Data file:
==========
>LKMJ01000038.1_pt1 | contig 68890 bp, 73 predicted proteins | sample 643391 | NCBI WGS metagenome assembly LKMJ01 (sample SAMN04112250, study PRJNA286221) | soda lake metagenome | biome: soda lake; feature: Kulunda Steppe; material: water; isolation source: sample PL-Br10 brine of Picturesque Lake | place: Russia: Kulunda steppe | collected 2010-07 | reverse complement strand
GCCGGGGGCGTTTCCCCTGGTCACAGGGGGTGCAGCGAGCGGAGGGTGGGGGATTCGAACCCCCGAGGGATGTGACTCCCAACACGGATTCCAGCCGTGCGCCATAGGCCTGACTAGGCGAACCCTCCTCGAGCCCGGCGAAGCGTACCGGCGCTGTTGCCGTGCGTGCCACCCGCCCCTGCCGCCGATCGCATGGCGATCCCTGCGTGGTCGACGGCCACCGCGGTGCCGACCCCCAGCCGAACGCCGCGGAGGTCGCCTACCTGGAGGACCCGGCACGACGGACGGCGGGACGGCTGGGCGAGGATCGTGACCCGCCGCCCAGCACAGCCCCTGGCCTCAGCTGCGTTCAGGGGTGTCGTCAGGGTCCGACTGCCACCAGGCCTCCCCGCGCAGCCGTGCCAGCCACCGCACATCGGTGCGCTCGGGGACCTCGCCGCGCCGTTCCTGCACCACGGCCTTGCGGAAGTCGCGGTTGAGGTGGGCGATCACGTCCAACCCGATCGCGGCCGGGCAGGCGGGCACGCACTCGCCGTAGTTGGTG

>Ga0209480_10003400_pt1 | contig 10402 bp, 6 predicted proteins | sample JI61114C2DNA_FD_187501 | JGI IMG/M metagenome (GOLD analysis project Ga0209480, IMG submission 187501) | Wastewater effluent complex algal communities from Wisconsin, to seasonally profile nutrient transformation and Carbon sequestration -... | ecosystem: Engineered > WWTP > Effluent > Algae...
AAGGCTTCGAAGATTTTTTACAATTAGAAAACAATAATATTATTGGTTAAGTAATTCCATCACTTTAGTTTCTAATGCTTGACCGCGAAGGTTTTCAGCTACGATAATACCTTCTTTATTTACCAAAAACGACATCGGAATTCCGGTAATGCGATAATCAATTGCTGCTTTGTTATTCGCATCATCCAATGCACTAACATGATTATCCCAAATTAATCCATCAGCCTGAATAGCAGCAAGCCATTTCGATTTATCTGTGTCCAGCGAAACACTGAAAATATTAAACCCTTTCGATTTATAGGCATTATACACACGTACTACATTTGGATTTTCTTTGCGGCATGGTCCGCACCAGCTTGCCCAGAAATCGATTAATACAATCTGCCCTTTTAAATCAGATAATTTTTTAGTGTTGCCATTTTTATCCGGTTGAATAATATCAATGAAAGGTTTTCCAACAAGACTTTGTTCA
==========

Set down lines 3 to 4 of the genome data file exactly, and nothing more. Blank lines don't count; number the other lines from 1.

>Ga0209480_10003400_pt1 | contig 10402 bp, 6 predicted proteins | sample JI61114C2DNA_FD_187501 | JGI IMG/M metagenome (GOLD analysis project Ga0209480, IMG submission 187501) | Wastewater effluent complex algal communities from Wisconsin, to seasonally profile nutrient transformation and Carbon sequestration -... | ecosystem: Engineered > WWTP > Effluent > Algae...
AAGGCTTCGAAGATTTTTTACAATTAGAAAACAATAATATTATTGGTTAAGTAATTCCATCACTTTAGTTTCTAATGCTTGACCGCGAAGGTTTTCAGCTACGATAATACCTTCTTTATTTACCAAAAACGACATCGGAATTCCGGTAATGCGATAATCAATTGCTGCTTTGTTATTCGCATCATCCAATGCACTAACATGATTATCCCAAATTAATCCATCAGCCTGAATAGCAGCAAGCCATTTCGATTTATCTGTGTCCAGCGAAACACTGAAAATATTAAACCCTTTCGATTTATAGGCATTATACACACGTACTACATTTGGATTTTCTTTGCGGCATGGTCCGCACCAGCTTGCCCAGAAATCGATTAATACAATCTGCCCTTTTAAATCAGATAATTTTTTAGTGTTGCCATTTTTATCCGGTTGAATAATATCAATGAAAGGTTTTCCAACAAGACTTTGTTCA